Minimalist Photo Editing in VSCO Cam

I’m always taking pictures with my iPhone. “Tell me about it,” I can hear you say, because I know I’m not the only one. We’re all taking a bunch of pictures all the time. But we want them to look good, and unfortunately the default iOS Camera app just isn’t all it could be when it comes to making our pictures shine. I’m always on the lookout for a way to take my amateur iPhone photos to the next level.

Visual Supply Co has long been looking to make digital photography more beautiful and work better, and VSCO Cam is their attempt to bring gorgeous photography to the iPhone. There are already so many camera apps in the App Store, but VSCO aims to marry spectacular digital picture taking with a minimalist interface for ease of use and a quality photo at the end of the process.

Getting Started with VSCO Cam

Like most photo editing apps for iOS, you can take pictures in the app or import them from your Camera Roll. For ease of use, I always try to take pictures in whatever camera app will be editing them, but because I’m often in a hurry to capture that perfect moment and the default Camera app can be accessed without having to unlock my phone, I find myself importing a lot of pictures, too. The ability to import is key, and though it works in VSCO Cam, it can be pretty slow, and the first few times I tried, I wondered if the app was crashing entirely. (It wasn’t; it was just that slow.)

Taking a photo in VSCO Cam and choosing a picture from some that I'd already imported.

Taking a photo in VSCO Cam and choosing a picture from some that I'd already imported.

Once you’ve chosen the photo to edit, tapping the brush will take you to the edit screens. VSCO Cam’s photo editing defaults to ten preset color and black & white templates. It’s quick to swipe through them and pick a look for your photo, and each of them will make you look and feel like an iOS photo editing pro, but being presets, there’s no customization.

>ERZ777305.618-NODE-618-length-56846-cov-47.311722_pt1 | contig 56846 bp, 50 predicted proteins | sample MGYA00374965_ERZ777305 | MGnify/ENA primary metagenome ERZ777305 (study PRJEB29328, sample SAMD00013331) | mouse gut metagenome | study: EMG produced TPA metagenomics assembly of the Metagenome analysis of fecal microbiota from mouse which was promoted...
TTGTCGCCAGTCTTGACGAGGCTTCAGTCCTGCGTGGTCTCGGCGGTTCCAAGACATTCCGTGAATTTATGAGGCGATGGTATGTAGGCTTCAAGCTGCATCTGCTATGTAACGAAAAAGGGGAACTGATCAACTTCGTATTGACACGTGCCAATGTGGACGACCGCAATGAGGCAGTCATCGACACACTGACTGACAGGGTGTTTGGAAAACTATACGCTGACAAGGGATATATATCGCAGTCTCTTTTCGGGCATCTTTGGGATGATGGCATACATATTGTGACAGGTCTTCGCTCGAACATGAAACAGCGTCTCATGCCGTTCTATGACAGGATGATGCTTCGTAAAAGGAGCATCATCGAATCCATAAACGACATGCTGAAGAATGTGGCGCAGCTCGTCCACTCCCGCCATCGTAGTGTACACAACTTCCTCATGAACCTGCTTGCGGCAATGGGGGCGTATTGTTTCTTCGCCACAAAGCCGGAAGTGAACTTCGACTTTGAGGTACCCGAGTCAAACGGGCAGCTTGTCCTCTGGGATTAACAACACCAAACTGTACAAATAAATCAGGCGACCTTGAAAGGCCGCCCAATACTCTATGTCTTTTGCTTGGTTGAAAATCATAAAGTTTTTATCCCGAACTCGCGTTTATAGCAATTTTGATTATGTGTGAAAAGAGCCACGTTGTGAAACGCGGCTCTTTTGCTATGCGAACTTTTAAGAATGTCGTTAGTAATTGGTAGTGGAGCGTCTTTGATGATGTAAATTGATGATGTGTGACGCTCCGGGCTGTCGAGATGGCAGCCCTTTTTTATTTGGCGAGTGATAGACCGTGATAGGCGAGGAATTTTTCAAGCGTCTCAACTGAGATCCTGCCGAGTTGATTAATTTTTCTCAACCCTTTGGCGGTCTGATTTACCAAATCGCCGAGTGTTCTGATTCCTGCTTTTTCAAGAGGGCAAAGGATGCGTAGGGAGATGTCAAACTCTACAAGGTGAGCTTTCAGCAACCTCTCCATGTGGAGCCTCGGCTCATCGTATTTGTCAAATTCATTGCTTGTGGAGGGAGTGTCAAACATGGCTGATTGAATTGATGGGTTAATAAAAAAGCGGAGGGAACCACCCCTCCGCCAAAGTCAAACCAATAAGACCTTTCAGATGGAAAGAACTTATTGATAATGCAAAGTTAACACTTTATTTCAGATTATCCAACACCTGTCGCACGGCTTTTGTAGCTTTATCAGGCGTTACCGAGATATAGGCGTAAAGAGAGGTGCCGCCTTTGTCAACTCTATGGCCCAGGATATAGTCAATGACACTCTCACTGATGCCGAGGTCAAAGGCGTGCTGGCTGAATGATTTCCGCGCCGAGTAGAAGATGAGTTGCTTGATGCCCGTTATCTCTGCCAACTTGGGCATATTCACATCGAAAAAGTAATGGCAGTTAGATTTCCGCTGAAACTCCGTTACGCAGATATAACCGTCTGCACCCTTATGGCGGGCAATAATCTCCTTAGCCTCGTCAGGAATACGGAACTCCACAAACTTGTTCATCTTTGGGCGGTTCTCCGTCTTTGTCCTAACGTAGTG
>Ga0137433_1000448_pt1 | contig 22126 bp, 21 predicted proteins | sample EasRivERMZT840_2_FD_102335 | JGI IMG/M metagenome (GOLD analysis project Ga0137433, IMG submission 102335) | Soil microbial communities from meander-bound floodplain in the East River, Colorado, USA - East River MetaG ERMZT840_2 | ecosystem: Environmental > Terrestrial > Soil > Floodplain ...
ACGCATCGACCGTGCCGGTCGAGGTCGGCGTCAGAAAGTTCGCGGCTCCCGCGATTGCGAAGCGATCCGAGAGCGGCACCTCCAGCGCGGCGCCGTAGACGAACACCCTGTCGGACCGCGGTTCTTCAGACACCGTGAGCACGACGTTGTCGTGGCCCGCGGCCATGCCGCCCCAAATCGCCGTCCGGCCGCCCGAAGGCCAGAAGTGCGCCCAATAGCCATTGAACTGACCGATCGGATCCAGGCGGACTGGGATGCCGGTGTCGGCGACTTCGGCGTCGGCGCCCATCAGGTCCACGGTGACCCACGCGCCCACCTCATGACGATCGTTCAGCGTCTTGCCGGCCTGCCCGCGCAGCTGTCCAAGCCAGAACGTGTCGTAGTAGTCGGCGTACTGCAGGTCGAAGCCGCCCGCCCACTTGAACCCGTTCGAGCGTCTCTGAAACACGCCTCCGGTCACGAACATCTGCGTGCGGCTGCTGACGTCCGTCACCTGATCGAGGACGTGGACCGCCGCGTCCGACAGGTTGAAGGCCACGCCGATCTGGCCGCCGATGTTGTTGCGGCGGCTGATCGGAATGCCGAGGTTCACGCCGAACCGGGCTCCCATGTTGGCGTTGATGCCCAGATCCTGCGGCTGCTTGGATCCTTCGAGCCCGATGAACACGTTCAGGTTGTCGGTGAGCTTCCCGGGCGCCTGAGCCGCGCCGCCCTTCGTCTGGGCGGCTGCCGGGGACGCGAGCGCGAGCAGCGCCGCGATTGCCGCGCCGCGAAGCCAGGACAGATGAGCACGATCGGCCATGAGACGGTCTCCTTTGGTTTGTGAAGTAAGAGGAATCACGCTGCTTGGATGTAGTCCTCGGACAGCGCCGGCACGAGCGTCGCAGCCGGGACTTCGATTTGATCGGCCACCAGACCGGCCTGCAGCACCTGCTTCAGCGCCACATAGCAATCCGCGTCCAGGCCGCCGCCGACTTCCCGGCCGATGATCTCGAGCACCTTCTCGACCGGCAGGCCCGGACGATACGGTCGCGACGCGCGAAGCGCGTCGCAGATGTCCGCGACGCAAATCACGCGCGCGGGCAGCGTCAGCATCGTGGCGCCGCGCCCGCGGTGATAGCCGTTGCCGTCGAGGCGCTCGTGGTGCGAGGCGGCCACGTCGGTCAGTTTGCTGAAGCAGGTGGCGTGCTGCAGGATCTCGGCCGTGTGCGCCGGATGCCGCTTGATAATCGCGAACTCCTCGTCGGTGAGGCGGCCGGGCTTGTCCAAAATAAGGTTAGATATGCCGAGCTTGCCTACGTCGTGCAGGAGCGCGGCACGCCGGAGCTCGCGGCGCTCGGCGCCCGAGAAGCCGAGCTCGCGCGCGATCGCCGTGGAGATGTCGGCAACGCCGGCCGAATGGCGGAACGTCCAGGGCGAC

Editing a photo in VSCO Cam.

Editing a photo in VSCO Cam.

Tapping the wrench will get you more options, though being honest, I didn’t fully understand all of them. Fade seems pretty obvious; it desaturates your photo. Grain gives your photo texture, and contrast will lighten and darken different parts of your photo. Temperature was an unexpected tool in VSCO Cam, and one of my favorites. I could “warm up” or “cool down” my pictures, bringing out the oranges and reds or greens and blues. It was a simple way to give a run-of-the-mill photo an ethereal, otherworldly quality, or make it look like a vintage photograph without having to resort to some of the more obvious iOS apps.

Using the Lightbox

I spent a lot of time just playing around with my photos, and tapping Reset undid all the changes I had made so I could start over. This was particularly useful as I was getting used to all the different functions and would accidentally apply filters I hadn’t intended. When you’re done editing, you tap Done, which saves your photo back to the VSCO Cam lightbox — but not to your Camera Roll.

Choosing a picture in the lightbox to share or save and viewing an edited picture.

Choosing a picture in the lightbox to share or save and viewing an edited picture.

To save, share, view or delete a photo in VSCO Cam, you have to first be in the lightbox. Tap the photo you want to work with, and you’ll see a new row of options has appeared at the bottom of the screen (You may select more than one photo at a time in the lightbox, but you won’t be able to view or edit more than one). To save, tap the rectangle with the arrow pointing downwards, and delete by clicking the trash can. The magnifying glass lets you zoom in on one picture, and the paintbrush will reopen the edit menu.